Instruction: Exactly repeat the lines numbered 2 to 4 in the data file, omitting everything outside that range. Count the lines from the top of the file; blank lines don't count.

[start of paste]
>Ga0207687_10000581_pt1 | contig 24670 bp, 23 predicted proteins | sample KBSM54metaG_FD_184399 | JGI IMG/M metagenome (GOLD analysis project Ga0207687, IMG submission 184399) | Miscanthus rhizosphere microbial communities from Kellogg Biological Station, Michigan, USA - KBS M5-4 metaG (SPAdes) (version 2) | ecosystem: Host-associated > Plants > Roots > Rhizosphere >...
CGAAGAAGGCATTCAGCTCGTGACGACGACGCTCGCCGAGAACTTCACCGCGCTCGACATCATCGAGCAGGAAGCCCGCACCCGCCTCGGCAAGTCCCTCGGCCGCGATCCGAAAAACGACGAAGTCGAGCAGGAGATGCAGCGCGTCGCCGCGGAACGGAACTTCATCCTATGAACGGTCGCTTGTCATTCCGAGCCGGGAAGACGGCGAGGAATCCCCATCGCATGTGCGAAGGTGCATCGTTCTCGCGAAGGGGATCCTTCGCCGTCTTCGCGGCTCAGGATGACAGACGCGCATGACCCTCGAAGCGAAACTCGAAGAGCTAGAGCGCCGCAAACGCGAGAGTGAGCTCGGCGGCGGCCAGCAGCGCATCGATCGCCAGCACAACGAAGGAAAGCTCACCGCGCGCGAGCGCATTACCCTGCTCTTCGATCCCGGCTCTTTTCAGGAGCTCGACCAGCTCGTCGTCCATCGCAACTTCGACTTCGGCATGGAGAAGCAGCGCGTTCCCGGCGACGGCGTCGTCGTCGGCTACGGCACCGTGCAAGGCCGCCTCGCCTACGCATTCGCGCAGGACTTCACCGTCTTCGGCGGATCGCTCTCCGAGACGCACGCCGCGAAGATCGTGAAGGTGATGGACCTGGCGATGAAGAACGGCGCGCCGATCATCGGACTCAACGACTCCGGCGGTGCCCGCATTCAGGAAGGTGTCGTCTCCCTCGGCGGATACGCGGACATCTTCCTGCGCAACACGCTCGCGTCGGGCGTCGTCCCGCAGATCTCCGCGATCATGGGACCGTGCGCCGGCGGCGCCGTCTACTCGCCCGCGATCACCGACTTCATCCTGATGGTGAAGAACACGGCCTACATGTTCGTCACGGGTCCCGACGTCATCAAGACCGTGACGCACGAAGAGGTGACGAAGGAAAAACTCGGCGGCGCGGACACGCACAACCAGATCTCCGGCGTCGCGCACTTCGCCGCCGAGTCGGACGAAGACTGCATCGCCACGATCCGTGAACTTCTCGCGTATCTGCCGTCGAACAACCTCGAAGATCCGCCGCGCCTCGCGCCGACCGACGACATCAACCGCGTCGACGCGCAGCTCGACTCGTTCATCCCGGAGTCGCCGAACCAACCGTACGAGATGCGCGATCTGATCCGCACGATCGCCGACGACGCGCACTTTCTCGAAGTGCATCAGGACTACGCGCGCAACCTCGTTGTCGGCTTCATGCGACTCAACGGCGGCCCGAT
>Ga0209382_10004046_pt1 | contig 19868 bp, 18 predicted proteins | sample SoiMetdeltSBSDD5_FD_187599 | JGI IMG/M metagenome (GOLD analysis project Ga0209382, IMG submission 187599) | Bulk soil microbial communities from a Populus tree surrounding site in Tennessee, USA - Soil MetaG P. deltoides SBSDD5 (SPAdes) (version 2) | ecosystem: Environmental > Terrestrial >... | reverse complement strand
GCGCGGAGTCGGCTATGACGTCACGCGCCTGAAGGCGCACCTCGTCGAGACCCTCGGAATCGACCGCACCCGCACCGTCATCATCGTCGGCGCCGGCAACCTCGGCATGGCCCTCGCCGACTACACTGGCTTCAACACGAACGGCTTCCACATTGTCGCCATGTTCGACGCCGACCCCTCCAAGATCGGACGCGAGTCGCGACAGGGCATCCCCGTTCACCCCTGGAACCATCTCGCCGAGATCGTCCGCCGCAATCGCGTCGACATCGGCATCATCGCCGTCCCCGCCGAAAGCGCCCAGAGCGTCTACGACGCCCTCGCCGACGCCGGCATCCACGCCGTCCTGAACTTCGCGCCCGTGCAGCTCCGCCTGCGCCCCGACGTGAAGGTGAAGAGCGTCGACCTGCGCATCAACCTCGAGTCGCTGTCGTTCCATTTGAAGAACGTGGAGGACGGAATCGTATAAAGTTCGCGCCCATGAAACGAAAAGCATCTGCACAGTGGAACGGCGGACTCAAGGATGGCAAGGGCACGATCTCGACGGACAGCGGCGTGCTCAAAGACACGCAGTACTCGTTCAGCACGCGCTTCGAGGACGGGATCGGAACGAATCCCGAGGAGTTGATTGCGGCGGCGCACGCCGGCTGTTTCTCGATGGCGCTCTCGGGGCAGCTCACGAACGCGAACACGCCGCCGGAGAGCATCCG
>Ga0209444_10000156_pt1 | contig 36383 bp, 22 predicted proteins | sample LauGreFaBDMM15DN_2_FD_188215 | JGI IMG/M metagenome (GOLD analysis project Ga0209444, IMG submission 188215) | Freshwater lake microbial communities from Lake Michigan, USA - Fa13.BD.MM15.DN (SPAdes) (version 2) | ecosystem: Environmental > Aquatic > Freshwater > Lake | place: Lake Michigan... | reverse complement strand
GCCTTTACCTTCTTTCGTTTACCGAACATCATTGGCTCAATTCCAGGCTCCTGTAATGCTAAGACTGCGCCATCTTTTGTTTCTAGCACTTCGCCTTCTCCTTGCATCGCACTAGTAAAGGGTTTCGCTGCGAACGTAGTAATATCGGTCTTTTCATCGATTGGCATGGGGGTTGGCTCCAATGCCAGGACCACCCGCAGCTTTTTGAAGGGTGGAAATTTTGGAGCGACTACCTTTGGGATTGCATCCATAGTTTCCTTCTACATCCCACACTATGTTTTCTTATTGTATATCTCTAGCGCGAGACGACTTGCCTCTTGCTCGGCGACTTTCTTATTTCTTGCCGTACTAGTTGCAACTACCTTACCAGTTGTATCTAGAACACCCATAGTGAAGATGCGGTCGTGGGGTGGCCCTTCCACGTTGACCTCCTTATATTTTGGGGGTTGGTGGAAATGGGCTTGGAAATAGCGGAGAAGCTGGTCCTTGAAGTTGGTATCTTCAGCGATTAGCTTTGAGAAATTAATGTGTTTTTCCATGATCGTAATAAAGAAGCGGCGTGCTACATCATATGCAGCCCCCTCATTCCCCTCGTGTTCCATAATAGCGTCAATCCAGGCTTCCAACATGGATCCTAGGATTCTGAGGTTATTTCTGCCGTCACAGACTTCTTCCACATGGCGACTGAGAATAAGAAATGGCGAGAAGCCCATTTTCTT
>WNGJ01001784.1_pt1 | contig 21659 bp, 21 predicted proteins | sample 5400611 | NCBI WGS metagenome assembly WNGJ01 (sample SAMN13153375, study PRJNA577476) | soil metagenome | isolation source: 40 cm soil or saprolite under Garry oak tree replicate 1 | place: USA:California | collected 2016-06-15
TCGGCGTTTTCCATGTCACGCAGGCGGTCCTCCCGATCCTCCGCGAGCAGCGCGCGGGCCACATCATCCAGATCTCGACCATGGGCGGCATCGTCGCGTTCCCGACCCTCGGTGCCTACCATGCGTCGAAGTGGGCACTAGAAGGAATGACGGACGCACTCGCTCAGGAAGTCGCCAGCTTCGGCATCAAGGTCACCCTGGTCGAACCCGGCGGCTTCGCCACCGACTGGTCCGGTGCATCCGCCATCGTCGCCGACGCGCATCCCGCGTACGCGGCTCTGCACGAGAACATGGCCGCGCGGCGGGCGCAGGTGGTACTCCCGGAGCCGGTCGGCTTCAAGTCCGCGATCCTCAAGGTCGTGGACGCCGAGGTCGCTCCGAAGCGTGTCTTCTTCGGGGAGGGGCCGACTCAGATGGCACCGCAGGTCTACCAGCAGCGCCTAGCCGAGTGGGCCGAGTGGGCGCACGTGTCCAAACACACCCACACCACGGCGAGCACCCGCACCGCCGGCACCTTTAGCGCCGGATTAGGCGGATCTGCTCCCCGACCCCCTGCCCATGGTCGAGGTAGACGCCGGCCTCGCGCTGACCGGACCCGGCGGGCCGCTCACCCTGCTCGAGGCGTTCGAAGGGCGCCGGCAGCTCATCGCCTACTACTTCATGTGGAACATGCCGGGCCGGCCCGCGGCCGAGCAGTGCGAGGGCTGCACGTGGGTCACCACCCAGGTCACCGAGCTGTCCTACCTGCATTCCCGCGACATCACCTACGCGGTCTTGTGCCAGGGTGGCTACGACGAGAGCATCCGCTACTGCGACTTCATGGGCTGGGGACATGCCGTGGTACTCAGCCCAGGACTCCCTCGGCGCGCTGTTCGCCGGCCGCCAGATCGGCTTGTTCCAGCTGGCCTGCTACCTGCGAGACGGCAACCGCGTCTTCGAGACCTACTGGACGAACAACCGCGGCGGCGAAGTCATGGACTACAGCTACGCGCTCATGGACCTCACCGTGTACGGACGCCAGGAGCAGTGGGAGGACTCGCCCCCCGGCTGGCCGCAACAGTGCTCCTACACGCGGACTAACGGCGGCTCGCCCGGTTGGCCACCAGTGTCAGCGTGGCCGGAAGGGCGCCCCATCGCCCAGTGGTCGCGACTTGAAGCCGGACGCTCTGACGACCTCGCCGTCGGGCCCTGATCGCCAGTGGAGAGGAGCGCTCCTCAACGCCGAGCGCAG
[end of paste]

CGAAGAAGGCATTCAGCTCGTGACGACGACGCTCGCCGAGAACTTCACCGCGCTCGACATCATCGAGCAGGAAGCCCGCACCCGCCTCGGCAAGTCCCTCGGCCGCGATCCGAAAAACGACGAAGTCGAGCAGGAGATGCAGCGCGTCGCCGCGGAACGGAACTTCATCCTATGAACGGTCGCTTGTCATTCCGAGCCGGGAAGACGGCGAGGAATCCCCATCGCATGTGCGAAGGTGCATCGTTCTCGCGAAGGGGATCCTTCGCCGTCTTCGCGGCTCAGGATGACAGACGCGCATGACCCTCGAAGCGAAACTCGAAGAGCTAGAGCGCCGCAAACGCGAGAGTGAGCTCGGCGGCGGCCAGCAGCGCATCGATCGCCAGCACAACGAAGGAAAGCTCACCGCGCGCGAGCGCATTACCCTGCTCTTCGATCCCGGCTCTTTTCAGGAGCTCGACCAGCTCGTCGTCCATCGCAACTTCGACTTCGGCATGGAGAAGCAGCGCGTTCCCGGCGACGGCGTCGTCGTCGGCTACGGCACCGTGCAAGGCCGCCTCGCCTACGCATTCGCGCAGGACTTCACCGTCTTCGGCGGATCGCTCTCCGAGACGCACGCCGCGAAGATCGTGAAGGTGATGGACCTGGCGATGAAGAACGGCGCGCCGATCATCGGACTCAACGACTCCGGCGGTGCCCGCATTCAGGAAGGTGTCGTCTCCCTCGGCGGATACGCGGACATCTTCCTGCGCAACACGCTCGCGTCGGGCGTCGTCCCGCAGATCTCCGCGATCATGGGACCGTGCGCCGGCGGCGCCGTCTACTCGCCCGCGATCACCGACTTCATCCTGATGGTGAAGAACACGGCCTACATGTTCGTCACGGGTCCCGACGTCATCAAGACCGTGACGCACGAAGAGGTGACGAAGGAAAAACTCGGCGGCGCGGACACGCACAACCAGATCTCCGGCGTCGCGCACTTCGCCGCCGAGTCGGACGAAGACTGCATCGCCACGATCCGTGAACTTCTCGCGTATCTGCCGTCGAACAACCTCGAAGATCCGCCGCGCCTCGCGCCGACCGACGACATCAACCGCGTCGACGCGCAGCTCGACTCGTTCATCCCGGAGTCGCCGAACCAACCGTACGAGATGCGCGATCTGATCCGCACGATCGCCGACGACGCGCACTTTCTCGAAGTGCATCAGGACTACGCGCGCAACCTCGTTGTCGGCTTCATGCGACTCAACGGCGGCCCGAT
>Ga0209382_10004046_pt1 | contig 19868 bp, 18 predicted proteins | sample SoiMetdeltSBSDD5_FD_187599 | JGI IMG/M metagenome (GOLD analysis project Ga0209382, IMG submission 187599) | Bulk soil microbial communities from a Populus tree surrounding site in Tennessee, USA - Soil MetaG P. deltoides SBSDD5 (SPAdes) (version 2) | ecosystem: Environmental > Terrestrial >... | reverse complement strand
GCGCGGAGTCGGCTATGACGTCACGCGCCTGAAGGCGCACCTCGTCGAGACCCTCGGAATCGACCGCACCCGCACCGTCATCATCGTCGGCGCCGGCAACCTCGGCATGGCCCTCGCCGACTACACTGGCTTCAACACGAACGGCTTCCACATTGTCGCCATGTTCGACGCCGACCCCTCCAAGATCGGACGCGAGTCGCGACAGGGCATCCCCGTTCACCCCTGGAACCATCTCGCCGAGATCGTCCGCCGCAATCGCGTCGACATCGGCATCATCGCCGTCCCCGCCGAAAGCGCCCAGAGCGTCTACGACGCCCTCGCCGACGCCGGCATCCACGCCGTCCTGAACTTCGCGCCCGTGCAGCTCCGCCTGCGCCCCGACGTGAAGGTGAAGAGCGTCGACCTGCGCATCAACCTCGAGTCGCTGTCGTTCCATTTGAAGAACGTGGAGGACGGAATCGTATAAAGTTCGCGCCCATGAAACGAAAAGCATCTGCACAGTGGAACGGCGGACTCAAGGATGGCAAGGGCACGATCTCGACGGACAGCGGCGTGCTCAAAGACACGCAGTACTCGTTCAGCACGCGCTTCGAGGACGGGATCGGAACGAATCCCGAGGAGTTGATTGCGGCGGCGCACGCCGGCTGTTTCTCGATGGCGCTCTCGGGGCAGCTCACGAACGCGAACACGCCGCCGGAGAGCATCCG